Andre Agassi continued his run for one more Grand Slam title in his 20th visit to the US Open when he toppled 2.08m Ivo Karlovic 7-6 (4), 7-6 (5), 7-6 (4) on Thursday.
At 35, nine years older than the gangling giant across the net, Agassi came up bigger on the big points. His wife, Steffi Graf, and 3-year-old son, Jaden, watched at courtside.
"Listen to that," Agassi said as the standing crowd in Arthur Ashe Stadium cheered his second-round victory. "How does that get old? Thanks guys."
Agassi was wary after watching No. 4-seeded Andy Roddick fall in three tiebreakers in the first round against Luxembourg's Gilles Muller. Muller's luck and poise didn't hold in the second round as he was beaten 6-1, 6-1, 6-4 by American doubles partner Robby Ginepri.
"It's good to beat Roddick," Muller said. "But then if you play in the next round ... like I did today, it doesn't change anything."
No. 13 Richard Gasquet of France advanced when Giorgio Galimberti of Italy retired in the fourth set with an injury. Sebastien Grosjean of France beat No. 14 Thomas Johansson 6-3, 6-2, 4-6, 6-2, and No. 19 Tommy Robredo knocked out three-time French Open champion Gustavo Kuerten 5-7, 7-6 (3), 6-3, 6-2.
James Blake, coming off a hometown title in New Haven last weekend, set up a third-round match against No. 2 seed Rafael Nadal by beating Igor Andreev of Russia 6-2, 6-2, 6-4 in a night match.
In women's matches, No. 2 Lindsay Davenport, No. 3 Amelie Mauresmo, No. 6 Elena Dementieva, No. 7 Justine Henin-Hardenne, No. 12 Mary Pierce, No. 13 Anastasia Myskina, No. 15 Nathalie Dechy, No. 17 Jelena Jankovic, No. 19 Elena Likhovtseva, No. 23 Tatiana Golovin, and No. 24 Shinobu Asagoe all won in straight sets.
Agassi conceded 28cm to Karlovic, spun serves about 80kph slower, and a 30-5 ace count.
The two-time Open champion, seeded No. 7, couldn't equal Karlovic's power and didn't care. Rather, he settled for cleverness and steadiness, taking advantage of the Croatian's weak backhand and awkward lateral movement. No one on the tour likes to play against the No. 56-ranked Karlovic, Agassi had said before playing him for the first time, because his serves come down from an unfamiliar trajectory, as if fired from the roof. Agassi felt the same way after winning.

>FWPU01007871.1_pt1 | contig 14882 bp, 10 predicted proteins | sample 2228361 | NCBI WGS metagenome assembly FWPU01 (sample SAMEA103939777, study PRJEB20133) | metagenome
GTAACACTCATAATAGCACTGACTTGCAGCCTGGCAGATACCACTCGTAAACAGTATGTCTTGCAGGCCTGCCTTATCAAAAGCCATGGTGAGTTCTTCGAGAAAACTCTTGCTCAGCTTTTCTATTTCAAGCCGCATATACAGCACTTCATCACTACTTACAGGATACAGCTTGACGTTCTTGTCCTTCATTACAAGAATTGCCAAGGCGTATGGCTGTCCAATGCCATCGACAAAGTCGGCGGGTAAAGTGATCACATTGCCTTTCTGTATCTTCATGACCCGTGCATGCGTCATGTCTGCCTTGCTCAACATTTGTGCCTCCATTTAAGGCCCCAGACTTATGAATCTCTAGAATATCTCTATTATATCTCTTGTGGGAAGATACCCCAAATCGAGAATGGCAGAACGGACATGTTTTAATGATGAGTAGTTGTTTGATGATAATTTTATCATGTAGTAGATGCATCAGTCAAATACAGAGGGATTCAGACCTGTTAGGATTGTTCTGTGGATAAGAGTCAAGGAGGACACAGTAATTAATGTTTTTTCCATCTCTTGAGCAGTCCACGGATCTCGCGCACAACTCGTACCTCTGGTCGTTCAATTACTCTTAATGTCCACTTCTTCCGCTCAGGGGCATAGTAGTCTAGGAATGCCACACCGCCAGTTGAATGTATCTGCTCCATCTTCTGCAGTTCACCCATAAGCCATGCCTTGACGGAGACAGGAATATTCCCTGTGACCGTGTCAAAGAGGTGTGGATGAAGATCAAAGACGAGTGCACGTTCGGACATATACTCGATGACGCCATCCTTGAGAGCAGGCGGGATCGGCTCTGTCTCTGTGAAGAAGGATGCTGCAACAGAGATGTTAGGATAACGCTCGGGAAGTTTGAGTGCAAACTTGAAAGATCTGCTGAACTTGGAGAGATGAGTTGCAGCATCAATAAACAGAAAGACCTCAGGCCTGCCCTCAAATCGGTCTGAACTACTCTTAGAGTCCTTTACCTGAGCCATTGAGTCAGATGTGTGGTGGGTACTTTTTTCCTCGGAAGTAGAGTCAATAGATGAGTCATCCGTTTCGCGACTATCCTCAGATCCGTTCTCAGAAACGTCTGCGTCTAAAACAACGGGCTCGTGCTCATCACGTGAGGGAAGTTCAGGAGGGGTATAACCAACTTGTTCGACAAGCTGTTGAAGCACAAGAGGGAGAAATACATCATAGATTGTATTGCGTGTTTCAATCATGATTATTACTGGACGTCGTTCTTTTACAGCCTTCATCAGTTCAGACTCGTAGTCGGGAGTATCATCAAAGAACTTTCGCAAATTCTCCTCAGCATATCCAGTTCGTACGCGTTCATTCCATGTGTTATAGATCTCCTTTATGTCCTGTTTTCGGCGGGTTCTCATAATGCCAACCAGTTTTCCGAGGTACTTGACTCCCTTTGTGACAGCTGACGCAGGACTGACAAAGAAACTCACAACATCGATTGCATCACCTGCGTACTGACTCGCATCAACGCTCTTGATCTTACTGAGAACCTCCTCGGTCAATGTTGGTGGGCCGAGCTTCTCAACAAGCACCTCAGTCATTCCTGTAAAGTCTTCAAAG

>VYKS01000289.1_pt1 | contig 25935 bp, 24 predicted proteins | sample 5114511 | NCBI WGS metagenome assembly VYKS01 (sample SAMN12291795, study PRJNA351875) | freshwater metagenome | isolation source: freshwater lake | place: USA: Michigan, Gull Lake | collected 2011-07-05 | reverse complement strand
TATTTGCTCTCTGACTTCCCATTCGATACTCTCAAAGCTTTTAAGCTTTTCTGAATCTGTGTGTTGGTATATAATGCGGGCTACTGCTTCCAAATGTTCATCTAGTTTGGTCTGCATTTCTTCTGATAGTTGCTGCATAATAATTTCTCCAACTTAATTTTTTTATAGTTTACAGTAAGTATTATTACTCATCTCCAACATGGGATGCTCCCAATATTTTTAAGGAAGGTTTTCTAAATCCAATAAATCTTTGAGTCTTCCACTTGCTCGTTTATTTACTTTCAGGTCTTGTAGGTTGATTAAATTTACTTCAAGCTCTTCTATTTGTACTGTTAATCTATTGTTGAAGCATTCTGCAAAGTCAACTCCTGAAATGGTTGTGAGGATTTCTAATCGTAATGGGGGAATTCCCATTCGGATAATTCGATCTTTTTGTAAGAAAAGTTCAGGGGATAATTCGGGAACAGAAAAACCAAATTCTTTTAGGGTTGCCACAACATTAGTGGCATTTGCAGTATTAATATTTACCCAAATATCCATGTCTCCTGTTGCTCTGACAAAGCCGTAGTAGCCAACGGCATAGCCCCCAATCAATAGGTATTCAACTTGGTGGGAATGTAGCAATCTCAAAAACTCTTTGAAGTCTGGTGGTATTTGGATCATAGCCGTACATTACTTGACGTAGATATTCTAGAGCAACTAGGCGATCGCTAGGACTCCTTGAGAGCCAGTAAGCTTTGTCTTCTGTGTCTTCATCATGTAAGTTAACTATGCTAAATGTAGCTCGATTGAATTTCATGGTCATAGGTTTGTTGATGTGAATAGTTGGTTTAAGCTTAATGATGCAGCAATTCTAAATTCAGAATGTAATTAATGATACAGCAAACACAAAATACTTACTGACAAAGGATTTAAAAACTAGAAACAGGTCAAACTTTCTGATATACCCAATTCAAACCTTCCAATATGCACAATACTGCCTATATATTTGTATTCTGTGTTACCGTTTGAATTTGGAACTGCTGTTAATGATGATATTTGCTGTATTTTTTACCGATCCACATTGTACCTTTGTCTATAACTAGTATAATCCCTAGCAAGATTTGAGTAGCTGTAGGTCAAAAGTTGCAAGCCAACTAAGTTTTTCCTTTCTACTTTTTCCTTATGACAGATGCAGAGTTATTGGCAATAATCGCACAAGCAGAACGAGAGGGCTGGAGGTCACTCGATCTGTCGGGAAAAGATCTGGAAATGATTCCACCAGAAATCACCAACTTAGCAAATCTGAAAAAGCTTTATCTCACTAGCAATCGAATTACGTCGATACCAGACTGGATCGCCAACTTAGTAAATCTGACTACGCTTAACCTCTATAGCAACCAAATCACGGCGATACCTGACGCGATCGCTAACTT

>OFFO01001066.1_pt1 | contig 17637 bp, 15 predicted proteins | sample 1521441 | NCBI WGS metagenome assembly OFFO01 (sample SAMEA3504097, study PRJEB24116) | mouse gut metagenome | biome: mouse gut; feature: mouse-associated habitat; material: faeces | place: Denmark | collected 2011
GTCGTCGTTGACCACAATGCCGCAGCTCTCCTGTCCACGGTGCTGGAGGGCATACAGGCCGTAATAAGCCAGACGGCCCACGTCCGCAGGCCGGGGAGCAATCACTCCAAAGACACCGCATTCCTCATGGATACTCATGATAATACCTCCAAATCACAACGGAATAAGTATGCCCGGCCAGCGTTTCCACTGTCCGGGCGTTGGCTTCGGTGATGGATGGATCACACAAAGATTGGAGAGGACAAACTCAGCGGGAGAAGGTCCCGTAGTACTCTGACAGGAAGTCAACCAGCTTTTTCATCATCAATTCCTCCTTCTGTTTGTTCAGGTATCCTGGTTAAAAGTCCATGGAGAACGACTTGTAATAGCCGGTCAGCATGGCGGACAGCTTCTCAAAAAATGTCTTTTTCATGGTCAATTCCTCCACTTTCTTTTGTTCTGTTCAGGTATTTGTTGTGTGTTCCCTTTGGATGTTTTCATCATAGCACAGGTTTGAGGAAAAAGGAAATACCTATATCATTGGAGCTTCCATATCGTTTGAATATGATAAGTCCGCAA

"It's an incredible serve," Agassi said. "I'm trying to figure out where it is I would need to stand on the court to have the same trajectory. It's not a function of how fast it is because a lot of guys can serve it 135 [mph]-plus. The trajectory is the main issue because you're lunging, but then it's up. You're sort of diving, but then you can't reach it, even if you dive perfectly and on cue."
Agassi swung and swished at some serves and stared helplessly as many others sped by. Each time he walked calmly to the other side, waiting for the ones he could get a racket on, trying to get Karlovic to play on different terms in rallies. There Agassi had the advantage.
"If I was coaching him, I'd fine him US$100 every time he hit a groundstroke," Agassi said. "In his most difficult moments, he was more awkward than I anticipated."
Agassi played with extra caution in this match, not going for too much in the wind against Karlovic.
"Today required a lot of concentration because it only took a mental lapse for one or two shots and the set's over with," Agassi said. "On a calm day if I'm taking risks against a guy like that, all he needs is one game and then he's going to win the set. I couldn't afford to get too risky. Points happen too quickly out there."